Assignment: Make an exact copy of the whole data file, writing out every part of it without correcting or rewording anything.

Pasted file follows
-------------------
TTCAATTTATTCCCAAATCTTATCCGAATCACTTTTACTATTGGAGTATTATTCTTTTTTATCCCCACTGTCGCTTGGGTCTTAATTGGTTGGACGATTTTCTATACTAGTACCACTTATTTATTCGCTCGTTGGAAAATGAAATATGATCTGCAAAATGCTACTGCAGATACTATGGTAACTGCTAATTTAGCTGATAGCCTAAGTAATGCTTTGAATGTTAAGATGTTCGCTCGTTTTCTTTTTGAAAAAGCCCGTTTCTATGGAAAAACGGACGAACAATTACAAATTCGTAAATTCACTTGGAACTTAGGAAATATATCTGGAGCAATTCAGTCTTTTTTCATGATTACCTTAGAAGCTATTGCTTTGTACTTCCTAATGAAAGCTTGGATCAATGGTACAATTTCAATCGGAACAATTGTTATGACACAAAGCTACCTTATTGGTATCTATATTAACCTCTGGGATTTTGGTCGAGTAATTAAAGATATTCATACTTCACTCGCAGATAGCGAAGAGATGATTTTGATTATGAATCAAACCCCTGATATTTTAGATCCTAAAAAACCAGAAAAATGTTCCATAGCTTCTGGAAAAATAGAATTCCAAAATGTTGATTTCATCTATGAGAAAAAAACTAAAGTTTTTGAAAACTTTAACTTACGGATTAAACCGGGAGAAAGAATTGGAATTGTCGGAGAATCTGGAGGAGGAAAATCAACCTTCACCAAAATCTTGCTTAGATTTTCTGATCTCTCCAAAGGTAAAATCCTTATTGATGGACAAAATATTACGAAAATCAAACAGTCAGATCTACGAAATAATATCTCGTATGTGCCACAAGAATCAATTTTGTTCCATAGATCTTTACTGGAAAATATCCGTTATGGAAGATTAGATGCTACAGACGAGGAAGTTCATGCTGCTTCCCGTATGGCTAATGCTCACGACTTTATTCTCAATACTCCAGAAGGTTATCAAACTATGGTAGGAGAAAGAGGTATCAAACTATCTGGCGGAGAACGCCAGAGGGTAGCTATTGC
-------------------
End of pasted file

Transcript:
TTCAATTTATTCCCAAATCTTATCCGAATCACTTTTACTATTGGAGTATTATTCTTTTTTATCCCCACTGTCGCTTGGGTCTTAATTGGTTGGACGATTTTCTATACTAGTACCACTTATTTATTCGCTCGTTGGAAAATGAAATATGATCTGCAAAATGCTACTGCAGATACTATGGTAACTGCTAATTTAGCTGATAGCCTAAGTAATGCTTTGAATGTTAAGATGTTCGCTCGTTTTCTTTTTGAAAAAGCCCGTTTCTATGGAAAAACGGACGAACAATTACAAATTCGTAAATTCACTTGGAACTTAGGAAATATATCTGGAGCAATTCAGTCTTTTTTCATGATTACCTTAGAAGCTATTGCTTTGTACTTCCTAATGAAAGCTTGGATCAATGGTACAATTTCAATCGGAACAATTGTTATGACACAAAGCTACCTTATTGGTATCTATATTAACCTCTGGGATTTTGGTCGAGTAATTAAAGATATTCATACTTCACTCGCAGATAGCGAAGAGATGATTTTGATTATGAATCAAACCCCTGATATTTTAGATCCTAAAAAACCAGAAAAATGTTCCATAGCTTCTGGAAAAATAGAATTCCAAAATGTTGATTTCATCTATGAGAAAAAAACTAAAGTTTTTGAAAACTTTAACTTACGGATTAAACCGGGAGAAAGAATTGGAATTGTCGGAGAATCTGGAGGAGGAAAATCAACCTTCACCAAAATCTTGCTTAGATTTTCTGATCTCTCCAAAGGTAAAATCCTTATTGATGGACAAAATATTACGAAAATCAAACAGTCAGATCTACGAAATAATATCTCGTATGTGCCACAAGAATCAATTTTGTTCCATAGATCTTTACTGGAAAATATCCGTTATGGAAGATTAGATGCTACAGACGAGGAAGTTCATGCTGCTTCCCGTATGGCTAATGCTCACGACTTTATTCTCAATACTCCAGAAGGTTATCAAACTATGGTAGGAGAAAGAGGTATCAAACTATCTGGCGGAGAACGCCAGAGGGTAGCTATTGC